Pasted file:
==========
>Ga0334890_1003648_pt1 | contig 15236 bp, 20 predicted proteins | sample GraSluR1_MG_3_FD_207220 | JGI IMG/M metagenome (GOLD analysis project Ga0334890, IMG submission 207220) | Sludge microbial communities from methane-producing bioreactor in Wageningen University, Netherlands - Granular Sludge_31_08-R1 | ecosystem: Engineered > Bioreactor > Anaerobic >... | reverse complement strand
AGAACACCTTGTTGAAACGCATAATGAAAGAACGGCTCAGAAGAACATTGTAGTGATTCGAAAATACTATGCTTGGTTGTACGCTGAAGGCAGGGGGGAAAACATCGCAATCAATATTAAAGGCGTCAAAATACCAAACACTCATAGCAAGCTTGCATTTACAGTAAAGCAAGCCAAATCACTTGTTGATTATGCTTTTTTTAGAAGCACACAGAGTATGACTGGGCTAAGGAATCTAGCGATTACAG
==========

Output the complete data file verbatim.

>Ga0334890_1003648_pt1 | contig 15236 bp, 20 predicted proteins | sample GraSluR1_MG_3_FD_207220 | JGI IMG/M metagenome (GOLD analysis project Ga0334890, IMG submission 207220) | Sludge microbial communities from methane-producing bioreactor in Wageningen University, Netherlands - Granular Sludge_31_08-R1 | ecosystem: Engineered > Bioreactor > Anaerobic >... | reverse complement strand
AGAACACCTTGTTGAAACGCATAATGAAAGAACGGCTCAGAAGAACATTGTAGTGATTCGAAAATACTATGCTTGGTTGTACGCTGAAGGCAGGGGGGAAAACATCGCAATCAATATTAAAGGCGTCAAAATACCAAACACTCATAGCAAGCTTGCATTTACAGTAAAGCAAGCCAAATCACTTGTTGATTATGCTTTTTTTAGAAGCACACAGAGTATGACTGGGCTAAGGAATCTAGCGATTACAG